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Progressive Rock CD Reviews

Steam Theory


Review by Gary Hill

It can be tough to make an instrumental album work. Many times it can start to feel like one long progression of the same thing over and over. When you make that album a double disc set, it becomes even harder to be effective. This set manages to pull it off. There is enough variety here for it to never feel redundant. It works between classically tinged sounds, progressive rock, soundtrack type music and more. It’s a cool set.

This review is available in book format (hardcover and paperback) in Music Street Journal: 2015  Volume 1 at

Track by Track Review
Disc 1
The title track comes in with quite a classical, cinematic approach. It is beautiful and mellow with chorale vocals gliding over the top in this opening section. Then, shortly after the one minute mark, some mellow guitar enters and the cut begins to build in more traditional progressive rock ways. There are some hints of country here, but much like the kind of thing Steve Howe often brings to the table. This instrumental takes us through quite a few shifts and changes in an arrangement that definitely fits under the symphonic rock banner. The bass on this at times brings some fusion to the table, too. This thing really gets quite powerful and soaring later.
Although this is definitely related to the previous piece, it’s more of a rocking powerhouse in a lot of ways. It’s an inspired piece of music that really drives forward and soars. There is definitely a lot of fusion in the mix. It gets almost into technical neo-classical based metal at times. Still, this is far more complex and progressive rock oriented than metal.
Folk music merges with classical as this comes in mellow and gradually works forward. It drops way down to atmospheric elements with symphonic instrumentation, though. It turns toward weird, cinematic music from there. Then around the two and a half minute mark it threatens to turn to fusion. Instead it powers to some driving, classically tinged hard rock that is definitely tastefully strange. The arrangement gets more lush as it continues. This thing gets into more melodic, but still quite “out there” progressive rock territory as it keeps moving forward. By around the six minute mark, it reaches a climax and drops back down to be reborn. Familiar themes and concepts return to bring it back into being. Some of the guitar soloing later definitely makes me think of Yes a little. Weird electronic, pseudo-symphonic music emerges to own it further down the road. The piece turns quite cinematic in style as it continues.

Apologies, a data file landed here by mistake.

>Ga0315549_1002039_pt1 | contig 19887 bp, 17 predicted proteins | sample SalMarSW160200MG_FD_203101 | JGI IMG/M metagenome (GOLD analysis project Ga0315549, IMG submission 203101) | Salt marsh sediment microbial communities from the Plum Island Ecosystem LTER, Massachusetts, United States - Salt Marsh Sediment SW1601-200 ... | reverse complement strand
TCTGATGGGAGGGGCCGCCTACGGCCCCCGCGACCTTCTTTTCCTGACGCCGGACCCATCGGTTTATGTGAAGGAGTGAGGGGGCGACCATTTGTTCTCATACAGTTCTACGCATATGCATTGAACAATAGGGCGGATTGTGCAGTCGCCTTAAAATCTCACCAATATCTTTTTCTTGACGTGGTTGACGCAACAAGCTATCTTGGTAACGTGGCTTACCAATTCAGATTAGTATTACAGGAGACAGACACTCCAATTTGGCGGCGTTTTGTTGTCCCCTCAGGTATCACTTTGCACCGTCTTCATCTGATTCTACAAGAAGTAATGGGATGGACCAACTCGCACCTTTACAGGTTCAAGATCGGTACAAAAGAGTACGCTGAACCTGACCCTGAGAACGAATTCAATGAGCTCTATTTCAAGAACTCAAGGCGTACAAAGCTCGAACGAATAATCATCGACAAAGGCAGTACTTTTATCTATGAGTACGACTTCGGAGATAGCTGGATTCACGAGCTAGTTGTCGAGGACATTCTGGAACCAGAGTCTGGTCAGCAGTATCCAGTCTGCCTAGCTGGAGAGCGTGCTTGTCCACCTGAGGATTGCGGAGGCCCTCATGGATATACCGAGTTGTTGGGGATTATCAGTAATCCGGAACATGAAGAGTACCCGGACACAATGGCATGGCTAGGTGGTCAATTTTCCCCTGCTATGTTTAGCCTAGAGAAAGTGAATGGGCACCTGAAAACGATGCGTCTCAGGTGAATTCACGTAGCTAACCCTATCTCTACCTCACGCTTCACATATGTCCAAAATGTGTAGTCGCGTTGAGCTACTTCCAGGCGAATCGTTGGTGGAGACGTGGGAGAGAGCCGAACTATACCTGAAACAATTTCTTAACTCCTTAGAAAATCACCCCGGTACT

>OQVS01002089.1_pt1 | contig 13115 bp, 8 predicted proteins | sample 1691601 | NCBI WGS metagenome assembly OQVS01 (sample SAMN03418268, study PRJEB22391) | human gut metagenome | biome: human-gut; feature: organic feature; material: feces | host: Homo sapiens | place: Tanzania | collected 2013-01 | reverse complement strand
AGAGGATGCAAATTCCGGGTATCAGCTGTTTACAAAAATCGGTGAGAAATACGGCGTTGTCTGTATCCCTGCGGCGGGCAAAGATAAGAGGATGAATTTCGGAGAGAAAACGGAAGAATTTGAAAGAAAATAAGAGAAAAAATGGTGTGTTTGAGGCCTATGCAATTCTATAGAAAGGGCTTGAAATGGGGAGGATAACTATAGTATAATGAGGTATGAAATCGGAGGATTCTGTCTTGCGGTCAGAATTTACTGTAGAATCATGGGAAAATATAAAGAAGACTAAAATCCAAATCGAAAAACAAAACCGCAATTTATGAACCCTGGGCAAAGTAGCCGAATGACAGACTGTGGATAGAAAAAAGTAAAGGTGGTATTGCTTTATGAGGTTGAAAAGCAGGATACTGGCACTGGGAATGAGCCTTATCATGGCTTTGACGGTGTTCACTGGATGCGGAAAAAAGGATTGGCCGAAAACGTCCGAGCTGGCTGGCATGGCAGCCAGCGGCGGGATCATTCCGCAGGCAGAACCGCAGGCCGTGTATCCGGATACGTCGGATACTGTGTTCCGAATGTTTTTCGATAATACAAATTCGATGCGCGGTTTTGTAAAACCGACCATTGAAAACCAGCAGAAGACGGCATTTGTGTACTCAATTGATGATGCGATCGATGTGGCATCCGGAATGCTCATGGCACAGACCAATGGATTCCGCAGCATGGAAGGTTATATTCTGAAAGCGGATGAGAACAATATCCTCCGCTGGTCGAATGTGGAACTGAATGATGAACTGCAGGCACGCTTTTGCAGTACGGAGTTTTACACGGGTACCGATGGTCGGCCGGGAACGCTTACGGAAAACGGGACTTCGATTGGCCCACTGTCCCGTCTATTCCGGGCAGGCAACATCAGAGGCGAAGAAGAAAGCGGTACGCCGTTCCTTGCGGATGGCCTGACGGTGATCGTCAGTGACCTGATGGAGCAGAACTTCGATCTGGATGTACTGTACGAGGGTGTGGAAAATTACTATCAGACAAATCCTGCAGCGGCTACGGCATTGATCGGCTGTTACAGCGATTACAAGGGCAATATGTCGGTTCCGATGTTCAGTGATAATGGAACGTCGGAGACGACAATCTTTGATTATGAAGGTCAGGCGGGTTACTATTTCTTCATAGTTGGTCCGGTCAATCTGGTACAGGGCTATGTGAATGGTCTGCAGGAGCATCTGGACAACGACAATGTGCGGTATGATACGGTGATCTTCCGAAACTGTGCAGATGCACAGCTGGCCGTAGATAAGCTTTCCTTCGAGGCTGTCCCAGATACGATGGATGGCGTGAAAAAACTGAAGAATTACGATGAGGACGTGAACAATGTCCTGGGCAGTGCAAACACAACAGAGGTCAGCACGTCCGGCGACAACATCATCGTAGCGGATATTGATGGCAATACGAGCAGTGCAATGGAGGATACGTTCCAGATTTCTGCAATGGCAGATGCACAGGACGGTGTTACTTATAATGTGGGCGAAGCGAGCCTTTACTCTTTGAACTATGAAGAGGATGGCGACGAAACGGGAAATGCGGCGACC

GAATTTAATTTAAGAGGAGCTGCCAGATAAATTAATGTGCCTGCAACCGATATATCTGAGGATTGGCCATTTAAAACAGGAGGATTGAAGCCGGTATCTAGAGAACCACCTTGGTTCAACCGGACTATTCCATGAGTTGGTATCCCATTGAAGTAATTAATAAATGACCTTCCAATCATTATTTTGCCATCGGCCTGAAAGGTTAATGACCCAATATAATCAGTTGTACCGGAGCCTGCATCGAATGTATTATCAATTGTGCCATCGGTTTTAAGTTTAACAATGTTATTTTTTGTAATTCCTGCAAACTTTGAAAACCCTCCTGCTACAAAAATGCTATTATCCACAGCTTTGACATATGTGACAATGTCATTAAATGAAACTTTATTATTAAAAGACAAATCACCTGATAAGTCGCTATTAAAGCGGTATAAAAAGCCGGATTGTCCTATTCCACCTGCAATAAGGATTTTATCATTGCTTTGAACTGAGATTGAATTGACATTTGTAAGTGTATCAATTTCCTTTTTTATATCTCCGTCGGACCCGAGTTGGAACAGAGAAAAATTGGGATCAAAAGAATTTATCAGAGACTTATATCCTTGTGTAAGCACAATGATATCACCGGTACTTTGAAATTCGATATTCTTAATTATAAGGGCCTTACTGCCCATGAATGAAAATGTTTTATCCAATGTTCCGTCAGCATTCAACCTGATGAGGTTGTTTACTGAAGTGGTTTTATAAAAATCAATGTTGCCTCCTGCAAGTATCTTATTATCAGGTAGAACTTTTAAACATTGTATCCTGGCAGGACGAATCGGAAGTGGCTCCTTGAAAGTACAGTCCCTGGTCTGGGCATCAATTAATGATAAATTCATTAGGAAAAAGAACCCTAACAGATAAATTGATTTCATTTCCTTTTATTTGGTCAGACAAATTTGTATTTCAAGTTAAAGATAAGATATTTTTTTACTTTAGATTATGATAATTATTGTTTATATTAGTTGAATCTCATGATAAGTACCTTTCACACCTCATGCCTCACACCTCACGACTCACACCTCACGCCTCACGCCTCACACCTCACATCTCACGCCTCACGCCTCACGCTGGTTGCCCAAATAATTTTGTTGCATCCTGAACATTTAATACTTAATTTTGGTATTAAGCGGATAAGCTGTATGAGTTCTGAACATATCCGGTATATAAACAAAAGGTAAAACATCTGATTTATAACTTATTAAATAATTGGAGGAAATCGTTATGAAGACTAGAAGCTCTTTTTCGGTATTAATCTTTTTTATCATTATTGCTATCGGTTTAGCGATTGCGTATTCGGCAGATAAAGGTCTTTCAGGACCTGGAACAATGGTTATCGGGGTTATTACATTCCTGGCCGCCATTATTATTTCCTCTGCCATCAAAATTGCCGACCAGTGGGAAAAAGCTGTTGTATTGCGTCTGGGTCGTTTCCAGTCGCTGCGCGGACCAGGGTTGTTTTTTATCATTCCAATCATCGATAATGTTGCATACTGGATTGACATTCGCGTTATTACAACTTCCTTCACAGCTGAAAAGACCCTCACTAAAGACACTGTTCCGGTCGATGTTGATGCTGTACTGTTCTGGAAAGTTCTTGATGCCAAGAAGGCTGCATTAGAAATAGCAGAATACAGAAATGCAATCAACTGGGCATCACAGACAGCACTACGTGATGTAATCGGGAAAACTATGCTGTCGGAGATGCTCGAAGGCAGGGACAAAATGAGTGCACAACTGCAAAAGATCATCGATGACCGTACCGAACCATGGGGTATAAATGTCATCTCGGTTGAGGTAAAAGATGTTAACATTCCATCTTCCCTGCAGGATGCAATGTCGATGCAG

No Such Thing
A killer bass line starts this. Then the drums join, followed by guitar. This has a real hard edged modern King Crimson kind of vibe going. There are symphonic edges, but bombastic ones, over the top of this. It’s a powerhouse rocker that’s definitely prog. This is furious and yet has a lot of melody. It’s got a really crunchy side to it, but no one would call this metal. It’s definitely one of the shorter pieces.
Coming in mellow, this works out through cinematic type music to harder rocking prog from there. This is quite a dynamic cut, making its way through a lot of different shifts and changes. At times it’s more classical nature. At times the rock really drives it. It’s always compelling, though.
In a lot of ways this is a classical piece. Yet, it’s driving and energized. It has a lot of rock music built into it. It’s a really powerful piece of music. In a lot of ways it feels like music to a science fiction movie.
Disc 2
Fast paced, this careens this way and that. It has some pretty crazed movements and passages. It is hard rocking, but also quite symphonic in a lot of ways. There is an electronic edge to it. There is a lot of fusion built into this, too. It gets into some pretty free form territory on the section that fades out to end it.

There are some great middle Eastern melodies built into this. The music ranges from more symphonic to more rocking. This is actually one of my favorite songs, but I’m a sucker for those kind of modes. This is more of a straight line cut than some of the others are, really.

More classical in nature, this still has plenty of crazed prog rock in the mix. Fusion and more are heard here. This quite a dynamic and ever changing musical tapestry. There is some scorching hot guitar soloing later in the track. This is quite a screamer at times, yet it’s all tempered with that symphonic edge that is woven over the top of the majority of the piece.
In keeping with the title, there is a bit of a ghostly, mysterious sound to the opening of this piece. It is fairly mellow and both classical and electronic in nature. It works into more soaring hard rocking sounds that combine jazz, classical and progressive rock. A mellower section takes it at the end.
Escape Velocity
This is energized. It’s got a lush, symphonic arrangement over the top. It works through a number of changes and shifts this way and that.

This includes some great fusion styled guitar soloing. Further down the road, this turns to near technical metal as the guitar continues to solo. There are definitely some pretty intense prog moments as this works forward.

This piece is quite textural. Although the guitar has some crunchy edges, it’s quite a mellow composition.
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